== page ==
BALTIMORE (WJZ) — The case of Officer Edward Nero is nearing a conclusion. The defense will be calling its final witnesses Wednesday. Edward Nero is the second officer to be tried in connection with the death of Freddie Gray.
WJZ Investigator Mike Hellgren has more on Tuesday’s testimony and the impact it could have on Nero’s case.
Officer Edward Nero’s defense made his training central to their case, bringing in his training officer, who said Nero never received instruction on police wagons, and an assistant attorney general, who trained him on arrests, to bolster their claim that Nero did nothing wrong the day Freddie Gray was taken into custody.
“It is an indictment of the training that the Baltimore City police officers had been subjected to at least prior to Freddie Gray, hopefully there’s been some change in their training since,” said Warren Brown, lawyer and courtroom observer.
Among the witnesses was Officer Aaron Jackson, who said he saw Gray violently rocking the van, supporting the defense argument Gray was too dangerous to secure with a seat belt.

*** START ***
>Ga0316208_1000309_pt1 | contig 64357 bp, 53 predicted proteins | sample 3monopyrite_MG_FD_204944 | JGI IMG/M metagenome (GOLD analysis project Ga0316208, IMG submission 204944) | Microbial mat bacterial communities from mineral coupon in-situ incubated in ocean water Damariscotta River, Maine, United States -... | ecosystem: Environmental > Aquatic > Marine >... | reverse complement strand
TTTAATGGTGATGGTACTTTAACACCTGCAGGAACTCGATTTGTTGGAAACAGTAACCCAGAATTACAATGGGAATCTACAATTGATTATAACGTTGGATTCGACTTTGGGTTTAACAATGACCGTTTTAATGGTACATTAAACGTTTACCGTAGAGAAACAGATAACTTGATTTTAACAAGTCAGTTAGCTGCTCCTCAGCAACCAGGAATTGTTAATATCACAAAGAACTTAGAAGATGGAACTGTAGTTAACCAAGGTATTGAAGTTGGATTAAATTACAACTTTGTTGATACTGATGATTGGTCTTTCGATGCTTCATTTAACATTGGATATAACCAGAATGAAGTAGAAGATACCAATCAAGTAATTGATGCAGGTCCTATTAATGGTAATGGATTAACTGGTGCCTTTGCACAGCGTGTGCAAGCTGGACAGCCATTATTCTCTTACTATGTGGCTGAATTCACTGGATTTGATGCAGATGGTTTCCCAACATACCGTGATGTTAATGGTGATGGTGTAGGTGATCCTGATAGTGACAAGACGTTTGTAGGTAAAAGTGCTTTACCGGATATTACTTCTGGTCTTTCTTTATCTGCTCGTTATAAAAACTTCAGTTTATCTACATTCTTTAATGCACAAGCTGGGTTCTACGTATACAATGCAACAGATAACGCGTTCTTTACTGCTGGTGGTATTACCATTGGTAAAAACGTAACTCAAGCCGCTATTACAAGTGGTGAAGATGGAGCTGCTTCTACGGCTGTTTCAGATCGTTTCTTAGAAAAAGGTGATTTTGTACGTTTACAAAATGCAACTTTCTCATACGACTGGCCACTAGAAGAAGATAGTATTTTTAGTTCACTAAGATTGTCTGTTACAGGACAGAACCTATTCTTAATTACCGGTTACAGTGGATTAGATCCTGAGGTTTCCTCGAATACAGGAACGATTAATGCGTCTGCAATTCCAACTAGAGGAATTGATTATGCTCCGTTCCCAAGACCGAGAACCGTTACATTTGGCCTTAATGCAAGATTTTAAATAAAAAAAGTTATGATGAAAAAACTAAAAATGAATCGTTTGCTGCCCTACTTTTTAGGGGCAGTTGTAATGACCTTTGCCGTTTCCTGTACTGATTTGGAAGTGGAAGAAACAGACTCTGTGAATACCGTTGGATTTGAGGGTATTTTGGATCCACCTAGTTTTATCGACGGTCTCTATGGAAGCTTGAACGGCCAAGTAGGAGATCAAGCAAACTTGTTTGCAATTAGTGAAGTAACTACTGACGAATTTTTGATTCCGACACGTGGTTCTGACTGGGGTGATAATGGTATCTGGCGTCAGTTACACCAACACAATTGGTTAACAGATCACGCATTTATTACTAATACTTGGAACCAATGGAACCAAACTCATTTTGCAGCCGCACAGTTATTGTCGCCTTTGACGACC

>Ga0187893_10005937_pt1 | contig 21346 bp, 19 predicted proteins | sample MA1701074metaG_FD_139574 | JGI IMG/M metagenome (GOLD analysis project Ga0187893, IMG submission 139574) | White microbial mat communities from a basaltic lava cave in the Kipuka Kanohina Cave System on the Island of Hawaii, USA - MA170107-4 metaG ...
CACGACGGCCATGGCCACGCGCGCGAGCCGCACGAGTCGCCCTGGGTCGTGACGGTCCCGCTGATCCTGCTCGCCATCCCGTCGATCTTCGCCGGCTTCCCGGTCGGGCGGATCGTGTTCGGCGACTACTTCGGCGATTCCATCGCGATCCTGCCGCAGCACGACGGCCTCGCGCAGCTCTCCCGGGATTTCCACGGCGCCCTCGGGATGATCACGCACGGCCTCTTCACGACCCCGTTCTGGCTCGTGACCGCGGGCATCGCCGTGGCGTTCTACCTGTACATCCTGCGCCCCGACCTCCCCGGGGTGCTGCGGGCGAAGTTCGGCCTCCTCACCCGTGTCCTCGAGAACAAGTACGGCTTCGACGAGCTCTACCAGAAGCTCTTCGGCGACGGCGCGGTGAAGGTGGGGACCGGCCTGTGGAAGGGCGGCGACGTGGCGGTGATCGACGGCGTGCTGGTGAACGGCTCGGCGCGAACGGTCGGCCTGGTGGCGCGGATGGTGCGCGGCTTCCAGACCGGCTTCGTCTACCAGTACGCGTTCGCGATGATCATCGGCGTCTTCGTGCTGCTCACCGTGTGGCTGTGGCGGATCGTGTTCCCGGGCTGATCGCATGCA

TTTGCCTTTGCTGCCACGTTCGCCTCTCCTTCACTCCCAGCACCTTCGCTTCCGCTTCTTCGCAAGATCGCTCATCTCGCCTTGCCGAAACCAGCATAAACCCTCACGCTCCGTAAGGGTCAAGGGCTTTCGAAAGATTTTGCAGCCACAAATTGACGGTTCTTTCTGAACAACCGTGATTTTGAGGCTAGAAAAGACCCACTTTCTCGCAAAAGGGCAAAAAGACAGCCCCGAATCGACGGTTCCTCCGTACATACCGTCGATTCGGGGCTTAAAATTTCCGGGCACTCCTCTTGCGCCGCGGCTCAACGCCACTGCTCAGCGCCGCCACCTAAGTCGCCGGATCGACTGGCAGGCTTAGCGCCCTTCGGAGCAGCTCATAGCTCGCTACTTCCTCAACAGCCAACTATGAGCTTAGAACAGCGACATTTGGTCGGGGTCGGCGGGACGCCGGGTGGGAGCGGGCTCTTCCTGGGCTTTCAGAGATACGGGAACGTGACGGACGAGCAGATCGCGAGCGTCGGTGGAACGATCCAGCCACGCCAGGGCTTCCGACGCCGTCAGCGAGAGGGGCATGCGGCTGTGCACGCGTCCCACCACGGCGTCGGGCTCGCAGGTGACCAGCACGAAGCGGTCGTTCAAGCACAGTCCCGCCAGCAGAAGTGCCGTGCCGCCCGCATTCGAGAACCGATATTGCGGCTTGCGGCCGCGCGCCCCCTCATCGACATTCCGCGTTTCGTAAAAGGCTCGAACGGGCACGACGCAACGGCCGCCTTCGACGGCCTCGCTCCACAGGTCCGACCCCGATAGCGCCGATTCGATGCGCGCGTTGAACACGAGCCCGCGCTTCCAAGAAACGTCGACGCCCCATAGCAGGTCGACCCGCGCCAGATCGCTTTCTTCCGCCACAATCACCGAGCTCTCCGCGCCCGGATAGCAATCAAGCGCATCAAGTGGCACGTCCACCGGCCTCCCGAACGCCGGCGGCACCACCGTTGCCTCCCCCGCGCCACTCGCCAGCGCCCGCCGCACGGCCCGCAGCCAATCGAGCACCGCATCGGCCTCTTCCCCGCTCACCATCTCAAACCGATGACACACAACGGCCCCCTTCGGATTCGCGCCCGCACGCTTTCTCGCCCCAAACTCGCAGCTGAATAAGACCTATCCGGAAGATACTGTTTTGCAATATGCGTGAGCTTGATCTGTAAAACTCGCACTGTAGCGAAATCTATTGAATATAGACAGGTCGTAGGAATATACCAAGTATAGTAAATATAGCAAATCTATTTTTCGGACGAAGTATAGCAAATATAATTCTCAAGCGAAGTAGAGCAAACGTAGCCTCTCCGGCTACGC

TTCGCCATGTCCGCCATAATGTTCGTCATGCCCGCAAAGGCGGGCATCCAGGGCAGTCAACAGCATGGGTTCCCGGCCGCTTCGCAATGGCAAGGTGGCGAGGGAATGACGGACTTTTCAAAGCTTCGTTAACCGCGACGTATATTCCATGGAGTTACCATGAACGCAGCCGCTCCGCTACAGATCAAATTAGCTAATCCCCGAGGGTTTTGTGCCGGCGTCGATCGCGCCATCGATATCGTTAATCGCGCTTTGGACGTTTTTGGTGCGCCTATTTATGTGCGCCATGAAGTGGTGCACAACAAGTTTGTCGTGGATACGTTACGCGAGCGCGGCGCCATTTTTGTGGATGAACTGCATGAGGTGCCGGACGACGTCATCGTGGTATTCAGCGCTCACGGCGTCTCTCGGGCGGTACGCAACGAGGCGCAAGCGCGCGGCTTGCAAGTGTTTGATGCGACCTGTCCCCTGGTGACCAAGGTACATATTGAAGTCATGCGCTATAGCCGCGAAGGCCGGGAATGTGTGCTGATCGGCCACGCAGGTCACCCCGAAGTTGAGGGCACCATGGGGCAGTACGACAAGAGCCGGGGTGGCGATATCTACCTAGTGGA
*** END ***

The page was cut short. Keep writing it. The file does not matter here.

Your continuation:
Nero has also argued he never got proper notice of a new general order mandating all inmates be seat belted. Prosecutors claim his failure to do so was reckless endangerment and misconduct.
Gray suffered a severe spinal injury that killed him days later.
“They did all the wrong things by not strapping him and giving him medical attention when he first asked for it,” said Tessa Hill-Aston, NAACP Baltimore president.
Nero was one of the bicycle officers involved in Gray’s arrest. His defense has tried to paint him as only minimally involved.
Nero’s lawyers appeared exasperated after the judge repeatedly sustained prosecutors’ objections to many of their own witnesses.
The case is expected to wrap up Wednesday.
Officer Nero has not taken the stand in his own defense. It’s unclear if he will. The last person to take the stand Sgt. Warren Stevens, who was a mentor to him and who testified about the seat belt policy.